Happy New Year 2013 to you beautiful people !! I wish you all the best in everything to come for this year.
So it was a public holiday in Malaysia (and also most parts of the world), and that means it was the perfect opportunity for my much needed shutter therapy session, since I was not having enough last weekend due to a wedding photo-assignment. I met up with Kelvin, Brandon and Choon Wee, and we all attacked Pudu this morning. I could not think of a better way to start 2013 than having a fruitful, enjoyable shooting session, as well as catching up with some friends over breakfast.
All images were taken with Sony Alpha A350 and DT 50mm F1.8 lens
When I saw this young man, I was compelled to shoot him. There was something about his face that called out to me. I think he has really attractive facial features.
This Indian kid was rushing off somewhere, I only caught him in the middle of his tracks. I liked his traditional clothings, which was rarely seen in public. I had no chance to readjust myself for a better/cleaner background and composition.
Instead of shooting everything wide open at F1.8 for the 50mm Sony lens, I decided to stop down to F2.8 or 3.5 for extreme close up portraits, where my composition only fits the head and shoulder of my subject. Not only this allowed me less mistake in focus (having extra DOF to work with), I also found the images appear much sharper. I guess I have always been spoilt with Olympus' lenses that are usually very optimized and already very sharp shooting even wide open. Nonetheless, even stopping down to F2.8 or F3.5 on the Sony, me being positioned so close to my subject, I can still render sufficient shallow depth of field to throw the background into creamy, dreamy bokeh, which I intended to achieve. The extra sharpness was well appreciated.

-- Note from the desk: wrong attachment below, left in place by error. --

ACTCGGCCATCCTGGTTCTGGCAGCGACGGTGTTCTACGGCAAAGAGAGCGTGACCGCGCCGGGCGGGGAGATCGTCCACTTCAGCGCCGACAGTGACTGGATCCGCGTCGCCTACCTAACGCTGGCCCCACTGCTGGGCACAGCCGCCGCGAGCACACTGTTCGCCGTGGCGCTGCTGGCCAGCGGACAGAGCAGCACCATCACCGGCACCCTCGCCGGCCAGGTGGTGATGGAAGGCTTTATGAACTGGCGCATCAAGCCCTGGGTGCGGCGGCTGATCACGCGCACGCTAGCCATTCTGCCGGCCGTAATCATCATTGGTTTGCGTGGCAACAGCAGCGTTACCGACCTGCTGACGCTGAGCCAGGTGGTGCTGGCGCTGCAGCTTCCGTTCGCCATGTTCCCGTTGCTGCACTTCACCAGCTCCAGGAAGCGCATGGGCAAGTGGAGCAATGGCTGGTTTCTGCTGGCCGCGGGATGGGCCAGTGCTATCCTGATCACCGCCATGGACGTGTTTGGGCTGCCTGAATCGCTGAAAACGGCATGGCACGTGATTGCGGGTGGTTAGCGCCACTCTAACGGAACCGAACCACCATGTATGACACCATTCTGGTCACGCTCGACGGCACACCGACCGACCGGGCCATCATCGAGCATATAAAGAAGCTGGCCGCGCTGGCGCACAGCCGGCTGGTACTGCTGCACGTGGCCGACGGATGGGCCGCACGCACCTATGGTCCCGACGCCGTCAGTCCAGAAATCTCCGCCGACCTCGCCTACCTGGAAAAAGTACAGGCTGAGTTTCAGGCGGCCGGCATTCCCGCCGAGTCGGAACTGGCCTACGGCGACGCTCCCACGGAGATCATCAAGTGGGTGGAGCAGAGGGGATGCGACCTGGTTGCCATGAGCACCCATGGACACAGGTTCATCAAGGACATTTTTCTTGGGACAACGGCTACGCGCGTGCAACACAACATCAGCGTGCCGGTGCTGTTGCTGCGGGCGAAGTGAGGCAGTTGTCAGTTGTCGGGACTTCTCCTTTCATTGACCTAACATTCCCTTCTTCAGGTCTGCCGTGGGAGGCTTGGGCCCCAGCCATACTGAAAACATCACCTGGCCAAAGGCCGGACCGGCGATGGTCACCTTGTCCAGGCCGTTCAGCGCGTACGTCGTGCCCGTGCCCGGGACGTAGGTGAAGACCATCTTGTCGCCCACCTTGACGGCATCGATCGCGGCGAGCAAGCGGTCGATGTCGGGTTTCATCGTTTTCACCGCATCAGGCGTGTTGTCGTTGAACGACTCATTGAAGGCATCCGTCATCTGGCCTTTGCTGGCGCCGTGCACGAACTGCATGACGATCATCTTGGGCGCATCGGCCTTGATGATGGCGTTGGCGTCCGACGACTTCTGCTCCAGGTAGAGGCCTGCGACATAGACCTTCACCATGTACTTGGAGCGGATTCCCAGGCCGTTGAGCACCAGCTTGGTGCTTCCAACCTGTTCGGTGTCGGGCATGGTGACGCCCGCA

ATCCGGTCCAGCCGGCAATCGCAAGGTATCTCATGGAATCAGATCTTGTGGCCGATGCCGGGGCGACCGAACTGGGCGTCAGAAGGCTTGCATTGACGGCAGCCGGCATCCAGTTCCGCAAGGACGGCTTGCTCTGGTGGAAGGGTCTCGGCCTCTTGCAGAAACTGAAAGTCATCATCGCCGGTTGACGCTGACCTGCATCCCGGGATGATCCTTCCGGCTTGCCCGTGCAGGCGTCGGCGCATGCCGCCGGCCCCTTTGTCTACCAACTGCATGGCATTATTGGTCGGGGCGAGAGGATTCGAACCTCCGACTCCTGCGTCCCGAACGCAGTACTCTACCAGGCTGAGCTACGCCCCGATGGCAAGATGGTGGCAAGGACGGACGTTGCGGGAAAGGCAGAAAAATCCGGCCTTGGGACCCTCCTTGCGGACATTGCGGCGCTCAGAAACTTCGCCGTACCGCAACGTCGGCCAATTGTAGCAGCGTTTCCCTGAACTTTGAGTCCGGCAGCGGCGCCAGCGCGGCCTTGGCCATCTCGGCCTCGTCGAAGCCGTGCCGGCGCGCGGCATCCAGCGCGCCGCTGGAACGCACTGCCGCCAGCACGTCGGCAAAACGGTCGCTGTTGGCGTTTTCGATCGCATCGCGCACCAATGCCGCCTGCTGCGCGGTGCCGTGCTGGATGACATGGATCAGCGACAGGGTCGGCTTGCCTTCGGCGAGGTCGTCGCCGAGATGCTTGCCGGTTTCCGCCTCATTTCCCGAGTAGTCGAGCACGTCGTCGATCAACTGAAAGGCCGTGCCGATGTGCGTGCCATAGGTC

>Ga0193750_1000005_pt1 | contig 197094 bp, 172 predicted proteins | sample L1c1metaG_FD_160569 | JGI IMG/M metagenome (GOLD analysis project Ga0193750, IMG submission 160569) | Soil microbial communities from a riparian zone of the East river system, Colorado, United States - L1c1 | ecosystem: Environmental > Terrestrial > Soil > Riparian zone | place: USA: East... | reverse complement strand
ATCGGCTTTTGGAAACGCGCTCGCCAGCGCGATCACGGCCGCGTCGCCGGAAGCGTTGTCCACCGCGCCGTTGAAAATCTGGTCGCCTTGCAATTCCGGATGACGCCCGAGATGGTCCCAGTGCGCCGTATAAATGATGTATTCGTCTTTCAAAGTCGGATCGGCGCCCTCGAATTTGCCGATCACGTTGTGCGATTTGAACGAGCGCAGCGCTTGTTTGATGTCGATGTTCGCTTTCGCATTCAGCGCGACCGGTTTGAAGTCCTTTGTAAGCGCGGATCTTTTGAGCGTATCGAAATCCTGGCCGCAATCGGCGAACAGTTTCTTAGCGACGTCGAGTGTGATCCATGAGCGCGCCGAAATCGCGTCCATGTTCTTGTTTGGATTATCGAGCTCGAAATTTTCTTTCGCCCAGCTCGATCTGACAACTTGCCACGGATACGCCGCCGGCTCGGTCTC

I have been receiving many questions on how I get my subjects to look at me the way they do. Honestly, I am not quite sure how to answer this question. Perhaps the best way to demonstrate this would be joining me along one of my shutter therapy sessions, and you will see for yourself that there really was no magic trick or special techniques employed to get the street portrait shots. For most shots I first smiled to the people I intended to shoot, acknowledging their presence and significance, then I pointed the lens at them, and click and click and click. Sometimes they smile, sometimes they don't. Most of the time they look into my lens, a few would look away. The "friendly" look they have on their faces was probably due to the place that I choose to shoot being a very friendly ground, with many people passing by at close proximity (wet market), hence the personal space was surely not much of an issue, because to buy and sell vegetables and meat you do have to get very near the people around you, either customers or the market stall operators.
I cannot wait until the weekends again. More shutter therapy awaits.